Nov 28, 2018 I Robbie Graham

UFOs and the Power of Hollywood

UFOs are naturally cinematic. They shimmer, they glow, they glide majestically. Though factual, UFOs are also the stuff of great science-fiction, so it is no surprise that they have always sold well at the box-office. Recent years have seen an explosion in the popularity of the UFO subgenre in film and TV (the latest addition being History Channel’s Project Blue Book series), and audiences now stand little chance against what amounts to a full-scale alien invasion of our popular culture. In my book, Silver Screen Saucers, I consider the effects of this invasion and ponder cinema’s transcendent power to both fictionalize and actualize its subject matter.



Several years ago, I was enjoying coffee with a friend. She had no particular interest in UFOs—no UFOlogical knowledge of which to speak. I asked her, “Have you heard of men in black?” I was referring to the factual historical accounts of UFO witnesses suffering intimidation by ominous black-clad mystery men in the days and weeks following their sightings. This very real phenomenon dates back to the late-1940s and has been the subject of many factual books over the decades. My friend replied immediately, “Of course, everyone’s seen Men in Black!” Naturally, she was referring to the 1997 sci-fi blockbuster. Decades of lived history had thus been consumed in its entirety by a 98 minute Will Smith movie. All my friend knew of men in black… was Men in Black. This is the power of cinema.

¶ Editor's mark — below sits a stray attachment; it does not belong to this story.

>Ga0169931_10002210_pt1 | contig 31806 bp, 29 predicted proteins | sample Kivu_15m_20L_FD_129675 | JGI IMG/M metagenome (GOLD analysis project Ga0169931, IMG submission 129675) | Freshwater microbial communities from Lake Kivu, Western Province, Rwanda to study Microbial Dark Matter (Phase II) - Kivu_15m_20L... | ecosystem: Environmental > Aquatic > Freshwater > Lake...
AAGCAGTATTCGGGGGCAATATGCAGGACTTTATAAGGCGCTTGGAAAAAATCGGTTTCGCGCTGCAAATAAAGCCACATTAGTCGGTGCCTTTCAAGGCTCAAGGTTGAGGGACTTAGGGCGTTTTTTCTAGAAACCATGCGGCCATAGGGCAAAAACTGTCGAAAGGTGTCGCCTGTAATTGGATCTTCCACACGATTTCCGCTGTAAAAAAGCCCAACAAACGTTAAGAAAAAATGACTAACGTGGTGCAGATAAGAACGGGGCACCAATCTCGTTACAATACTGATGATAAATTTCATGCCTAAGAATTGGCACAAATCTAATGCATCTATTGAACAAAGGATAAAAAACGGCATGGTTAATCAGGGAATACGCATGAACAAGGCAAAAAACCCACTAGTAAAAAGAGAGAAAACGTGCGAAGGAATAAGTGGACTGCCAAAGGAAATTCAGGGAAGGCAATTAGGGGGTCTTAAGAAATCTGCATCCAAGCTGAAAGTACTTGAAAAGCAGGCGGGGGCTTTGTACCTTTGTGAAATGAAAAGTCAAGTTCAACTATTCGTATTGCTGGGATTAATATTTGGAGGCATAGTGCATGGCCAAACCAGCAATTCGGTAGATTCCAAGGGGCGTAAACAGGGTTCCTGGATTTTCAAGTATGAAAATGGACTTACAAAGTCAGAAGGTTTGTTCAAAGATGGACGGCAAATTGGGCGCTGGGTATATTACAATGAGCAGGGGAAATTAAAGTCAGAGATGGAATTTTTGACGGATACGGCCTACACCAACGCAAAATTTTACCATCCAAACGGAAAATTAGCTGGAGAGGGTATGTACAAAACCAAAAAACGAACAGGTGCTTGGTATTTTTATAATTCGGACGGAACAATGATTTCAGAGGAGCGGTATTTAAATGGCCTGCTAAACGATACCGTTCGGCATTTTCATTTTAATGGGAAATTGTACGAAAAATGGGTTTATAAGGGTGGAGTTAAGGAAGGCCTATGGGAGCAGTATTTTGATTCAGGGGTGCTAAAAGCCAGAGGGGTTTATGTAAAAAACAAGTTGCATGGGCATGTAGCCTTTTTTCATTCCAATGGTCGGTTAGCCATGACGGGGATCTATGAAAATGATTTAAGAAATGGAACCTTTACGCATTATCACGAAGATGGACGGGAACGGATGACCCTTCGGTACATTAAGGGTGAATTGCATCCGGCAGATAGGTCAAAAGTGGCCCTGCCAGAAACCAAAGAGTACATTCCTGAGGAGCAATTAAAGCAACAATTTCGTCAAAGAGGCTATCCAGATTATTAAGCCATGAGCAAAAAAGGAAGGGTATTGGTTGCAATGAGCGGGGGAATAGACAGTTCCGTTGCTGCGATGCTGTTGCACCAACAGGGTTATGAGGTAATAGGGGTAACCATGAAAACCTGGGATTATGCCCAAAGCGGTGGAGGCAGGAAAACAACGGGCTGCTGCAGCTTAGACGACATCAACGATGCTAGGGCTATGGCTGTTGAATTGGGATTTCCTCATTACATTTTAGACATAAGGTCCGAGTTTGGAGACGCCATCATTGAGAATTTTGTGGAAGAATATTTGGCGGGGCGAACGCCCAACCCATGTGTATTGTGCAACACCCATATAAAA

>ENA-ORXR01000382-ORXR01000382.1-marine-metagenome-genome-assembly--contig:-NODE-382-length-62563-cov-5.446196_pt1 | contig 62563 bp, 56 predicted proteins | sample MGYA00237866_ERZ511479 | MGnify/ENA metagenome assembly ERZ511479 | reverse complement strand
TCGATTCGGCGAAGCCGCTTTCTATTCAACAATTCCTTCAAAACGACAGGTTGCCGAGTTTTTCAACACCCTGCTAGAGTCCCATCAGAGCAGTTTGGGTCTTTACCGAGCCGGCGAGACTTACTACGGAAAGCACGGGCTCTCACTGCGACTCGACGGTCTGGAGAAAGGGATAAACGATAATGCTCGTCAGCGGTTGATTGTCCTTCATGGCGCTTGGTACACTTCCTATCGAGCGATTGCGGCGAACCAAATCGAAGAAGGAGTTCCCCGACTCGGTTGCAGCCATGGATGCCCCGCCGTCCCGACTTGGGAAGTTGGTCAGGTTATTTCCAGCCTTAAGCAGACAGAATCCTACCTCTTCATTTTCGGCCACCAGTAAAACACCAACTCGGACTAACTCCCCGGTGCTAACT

For my friend, a little-known reality had been fictionalized through its fantastical representation onscreen. And yet, cinema also has the power to actualize. Men in Black and other UFOlogical entertainment products have assumed permanent residency in the popular consciousness, and thus will always occupy at least some level of our perceived reality.

Whether or not they serve to fictionalize or actualize, what is clear is that movies of any genre inform our “understanding” of the world around us. This was beautifully observed by the great British filmmaker Ken Russell, who said that “Hollywood fills the gaps in our knowledge of the world.” This is a profoundly true statement, and, I would argue, more than a little disturbing.

A great deal of Hollywood’s UFO movie content has been informed directly by fact-based UFOlogical literature, events, and debate. I am particularly interested in how Hollywood engages with UFO lore in parasitic fashion—how industry creatives latch onto and suck-dry the rich veins of a ripe old subculture. It’s a perspective contrasts with the skeptical assumption that the UFO subculture feeds on, and thrives as a result of, images projected by the American entertainment industry (although this assumption is well-founded in certain cases).